When Jon Hallford approached his wife, Carrie, and friend, Jack Dhooghe, about starting an environmentally friendly funeral home in Colorado Springs, they didn’t believe it would work.

Jon, a licensed funeral director, educated the two on green burials and was able to convince Carrie and Dhooghe — both of whom have worked in the industry for years — to open a green burial-focused funeral home in southern Colorado.

In the works since May 2016, the three founders opened Return to Nature Burial & Cremation’s doors Sept. 5 in downtown Colorado Springs at 123 E. Las Animas St. and say there is interest in the concept.

Return to Nature offers the same merchandise and services as other funeral homes, but encourages customers to choose its environmentally friendly and typically less expensive burial and cremation options, which include biodegradable cremation urns, baskets, hardwood caskets and shrouds, or biodegradable cloths.

People also can request to be buried with no clothes or covering, as long as they’re buried in a cemetery that allows for green burials, according to Jon.

In Colorado Springs, Fairview Cemetery and Evergreen Cemetery are two cemeteries that allow different standards in burials.

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Though Return to Nature is not the only funeral home in the Springs with both green burial and traditional options, several factors separate the new business from the others, said Jon, whose family has worked in the industry for more than 80 years.

Return to Nature encourages its customers not to embalm or preserve bodies with chemicals, he said.

“When I started learning about [green burial] I started thinking, ‘Why on earth have we been doing this all this time, and how many times have I facilitated a final moment with a family member and they’ve smelled or experienced formaldehyde?’” Jon said. “That’s really where it sunk in that I’m not going to do this anymore. This is our passion. … I’m not going to just leave the industry, I’m going to find a better way to do it.”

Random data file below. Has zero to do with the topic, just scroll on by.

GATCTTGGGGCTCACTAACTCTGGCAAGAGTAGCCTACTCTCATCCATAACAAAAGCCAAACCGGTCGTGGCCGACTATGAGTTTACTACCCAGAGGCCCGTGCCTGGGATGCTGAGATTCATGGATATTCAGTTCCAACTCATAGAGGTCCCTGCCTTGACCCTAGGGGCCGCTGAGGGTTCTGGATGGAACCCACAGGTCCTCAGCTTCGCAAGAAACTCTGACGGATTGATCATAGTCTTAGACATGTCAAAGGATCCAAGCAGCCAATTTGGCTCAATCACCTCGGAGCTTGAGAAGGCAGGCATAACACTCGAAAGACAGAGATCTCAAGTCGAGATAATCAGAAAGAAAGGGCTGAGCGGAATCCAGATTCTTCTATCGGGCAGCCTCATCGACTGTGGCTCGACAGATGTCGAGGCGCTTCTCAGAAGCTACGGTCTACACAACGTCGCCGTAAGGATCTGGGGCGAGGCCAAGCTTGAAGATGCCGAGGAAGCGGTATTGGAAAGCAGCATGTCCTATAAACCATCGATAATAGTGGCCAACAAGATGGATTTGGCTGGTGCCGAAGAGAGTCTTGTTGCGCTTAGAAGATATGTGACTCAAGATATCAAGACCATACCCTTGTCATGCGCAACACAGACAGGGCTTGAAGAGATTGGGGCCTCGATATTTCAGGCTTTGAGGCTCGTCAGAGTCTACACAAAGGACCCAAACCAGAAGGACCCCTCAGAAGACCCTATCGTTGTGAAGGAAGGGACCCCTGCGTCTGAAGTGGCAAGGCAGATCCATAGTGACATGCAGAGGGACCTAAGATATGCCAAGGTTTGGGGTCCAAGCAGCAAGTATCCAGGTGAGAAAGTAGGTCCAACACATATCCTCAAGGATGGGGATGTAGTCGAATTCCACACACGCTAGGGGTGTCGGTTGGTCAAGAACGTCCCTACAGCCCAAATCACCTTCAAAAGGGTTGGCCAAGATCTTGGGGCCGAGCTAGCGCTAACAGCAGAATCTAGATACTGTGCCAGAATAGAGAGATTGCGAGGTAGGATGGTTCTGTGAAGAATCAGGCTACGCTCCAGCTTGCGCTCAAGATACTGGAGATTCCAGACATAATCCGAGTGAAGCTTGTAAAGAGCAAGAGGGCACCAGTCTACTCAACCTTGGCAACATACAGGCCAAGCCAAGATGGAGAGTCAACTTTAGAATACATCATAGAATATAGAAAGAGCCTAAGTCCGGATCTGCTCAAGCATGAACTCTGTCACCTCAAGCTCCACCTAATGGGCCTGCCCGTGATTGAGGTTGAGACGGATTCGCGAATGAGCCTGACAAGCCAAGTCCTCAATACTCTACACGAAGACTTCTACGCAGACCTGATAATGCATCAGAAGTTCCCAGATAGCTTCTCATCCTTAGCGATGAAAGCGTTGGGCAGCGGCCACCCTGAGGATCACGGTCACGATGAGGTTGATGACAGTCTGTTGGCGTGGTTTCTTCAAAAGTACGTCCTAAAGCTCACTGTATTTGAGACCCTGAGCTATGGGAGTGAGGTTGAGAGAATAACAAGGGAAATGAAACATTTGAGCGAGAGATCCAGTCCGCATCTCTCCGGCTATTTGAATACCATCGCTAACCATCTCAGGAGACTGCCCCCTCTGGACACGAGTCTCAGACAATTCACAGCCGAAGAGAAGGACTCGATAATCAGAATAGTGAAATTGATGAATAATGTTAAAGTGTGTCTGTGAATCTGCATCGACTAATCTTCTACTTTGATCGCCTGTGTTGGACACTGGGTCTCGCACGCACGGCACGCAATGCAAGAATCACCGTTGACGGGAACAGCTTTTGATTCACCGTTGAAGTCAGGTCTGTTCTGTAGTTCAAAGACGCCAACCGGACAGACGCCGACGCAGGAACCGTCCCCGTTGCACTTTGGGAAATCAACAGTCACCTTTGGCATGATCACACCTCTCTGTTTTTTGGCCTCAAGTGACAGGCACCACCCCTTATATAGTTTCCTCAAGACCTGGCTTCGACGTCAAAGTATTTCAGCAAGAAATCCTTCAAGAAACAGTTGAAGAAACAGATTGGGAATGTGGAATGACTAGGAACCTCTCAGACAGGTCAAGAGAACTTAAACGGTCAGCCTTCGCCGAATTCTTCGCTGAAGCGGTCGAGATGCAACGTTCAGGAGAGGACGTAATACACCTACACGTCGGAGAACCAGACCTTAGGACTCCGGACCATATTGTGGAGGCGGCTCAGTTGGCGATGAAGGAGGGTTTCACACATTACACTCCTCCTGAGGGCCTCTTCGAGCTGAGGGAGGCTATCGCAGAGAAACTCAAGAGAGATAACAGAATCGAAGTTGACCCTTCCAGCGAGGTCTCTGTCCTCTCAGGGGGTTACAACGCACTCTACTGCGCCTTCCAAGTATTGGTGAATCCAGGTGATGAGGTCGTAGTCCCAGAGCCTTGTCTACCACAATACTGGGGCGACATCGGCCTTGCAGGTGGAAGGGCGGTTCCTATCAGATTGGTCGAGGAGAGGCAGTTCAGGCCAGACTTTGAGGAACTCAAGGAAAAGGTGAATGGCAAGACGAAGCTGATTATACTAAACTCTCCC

Embalming bodies affects the water supply and is a threat to employees’ health, he said. Bodies preserved without embalming fluid can look the same as bodies with it, Jon said.

“In the funeral business there are no guidelines,” Jon said. “So when a body is being embalmed, whatever excess formaldehyde mixture is left in the tank just goes right down the drain. It’s not neutralized — it’s going straight back into our water system that’s eventually recycled and reused.”

“It’s not just that, we’re placing over 800,000 gallons of embalming fluid, formaldehyde, into the ground every year. … There’s not a cemetery around you can’t drive through without seeing a sign that says nonpotable water.”

Return to Nature seeks to offset the need for chemicals to focus on Earth-friendly burials.

“With the natural burial you can be buried in a shroud or basket, which is going to decompose into the earth and you’re essentially living on,” Carrie said.

“We just want to have another option for people. People are still going to use traditional services and funeral homes — we just want to have what we offer as an option.”

While Return to Nature prides itself on its customer service, Dhooghe said his brand of burials and cremations are also better financial options.

“Most people … don’t have the funds to spend [$5,000] to $10,000 for a traditional funeral, so I think it’s a big option as far as the economy goes,” Dhooghe said. Inudstyr experts say a green burials cost as little as $2,000.

Return to Nature lists prices on its website, which many funeral homes don’t do, Jon said. Because of high costs in memorial services and caskets, most people opt to pay for cremation services as a less-expensive alternative.

In Colorado, more than 70 percent of people are choosing cremation over burial, according to Jon.

He added that Return to Nature is installing an alkaline hydrolysis system, which is an alternative to cremation, but uses water and an alkaline solution of potassium hydroxide and provides a greener alternative to traditional burial.

“We know the industry here and the market here — it’s our town,” Jon said. “We’re not concerned with the other funeral homes; we don’t feel like we’re coming in and getting on their turf or trying to put anyone out of business.

“We’re just opening up a business and trying to offer a service to families and they’re either going to use us or they’re going to use someone else.”